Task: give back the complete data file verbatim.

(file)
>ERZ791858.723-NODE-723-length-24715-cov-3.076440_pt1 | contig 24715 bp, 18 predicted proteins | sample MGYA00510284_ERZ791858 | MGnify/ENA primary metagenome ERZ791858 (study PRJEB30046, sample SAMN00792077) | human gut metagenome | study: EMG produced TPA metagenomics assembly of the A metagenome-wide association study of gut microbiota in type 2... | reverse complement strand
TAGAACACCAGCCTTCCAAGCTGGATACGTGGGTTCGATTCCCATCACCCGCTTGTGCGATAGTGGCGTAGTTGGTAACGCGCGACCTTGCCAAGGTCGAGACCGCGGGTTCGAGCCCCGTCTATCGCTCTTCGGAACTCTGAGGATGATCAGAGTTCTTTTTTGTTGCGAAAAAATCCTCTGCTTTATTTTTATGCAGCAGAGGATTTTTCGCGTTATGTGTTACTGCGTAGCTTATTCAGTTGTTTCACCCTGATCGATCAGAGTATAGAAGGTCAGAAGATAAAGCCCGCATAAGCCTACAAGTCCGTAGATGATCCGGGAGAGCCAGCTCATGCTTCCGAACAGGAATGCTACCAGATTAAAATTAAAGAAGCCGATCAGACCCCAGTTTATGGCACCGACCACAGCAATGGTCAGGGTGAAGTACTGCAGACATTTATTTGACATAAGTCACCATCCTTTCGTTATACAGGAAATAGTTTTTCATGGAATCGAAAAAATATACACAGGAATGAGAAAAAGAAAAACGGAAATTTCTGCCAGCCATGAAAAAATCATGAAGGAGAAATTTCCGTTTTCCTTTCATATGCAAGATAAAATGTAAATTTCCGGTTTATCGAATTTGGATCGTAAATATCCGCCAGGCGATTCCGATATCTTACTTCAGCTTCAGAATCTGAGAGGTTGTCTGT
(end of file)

>ERZ791858.723-NODE-723-length-24715-cov-3.076440_pt1 | contig 24715 bp, 18 predicted proteins | sample MGYA00510284_ERZ791858 | MGnify/ENA primary metagenome ERZ791858 (study PRJEB30046, sample SAMN00792077) | human gut metagenome | study: EMG produced TPA metagenomics assembly of the A metagenome-wide association study of gut microbiota in type 2... | reverse complement strand
TAGAACACCAGCCTTCCAAGCTGGATACGTGGGTTCGATTCCCATCACCCGCTTGTGCGATAGTGGCGTAGTTGGTAACGCGCGACCTTGCCAAGGTCGAGACCGCGGGTTCGAGCCCCGTCTATCGCTCTTCGGAACTCTGAGGATGATCAGAGTTCTTTTTTGTTGCGAAAAAATCCTCTGCTTTATTTTTATGCAGCAGAGGATTTTTCGCGTTATGTGTTACTGCGTAGCTTATTCAGTTGTTTCACCCTGATCGATCAGAGTATAGAAGGTCAGAAGATAAAGCCCGCATAAGCCTACAAGTCCGTAGATGATCCGGGAGAGCCAGCTCATGCTTCCGAACAGGAATGCTACCAGATTAAAATTAAAGAAGCCGATCAGACCCCAGTTTATGGCACCGACCACAGCAATGGTCAGGGTGAAGTACTGCAGACATTTATTTGACATAAGTCACCATCCTTTCGTTATACAGGAAATAGTTTTTCATGGAATCGAAAAAATATACACAGGAATGAGAAAAAGAAAAACGGAAATTTCTGCCAGCCATGAAAAAATCATGAAGGAGAAATTTCCGTTTTCCTTTCATATGCAAGATAAAATGTAAATTTCCGGTTTATCGAATTTGGATCGTAAATATCCGCCAGGCGATTCCGATATCTTACTTCAGCTTCAGAATCTGAGAGGTTGTCTGT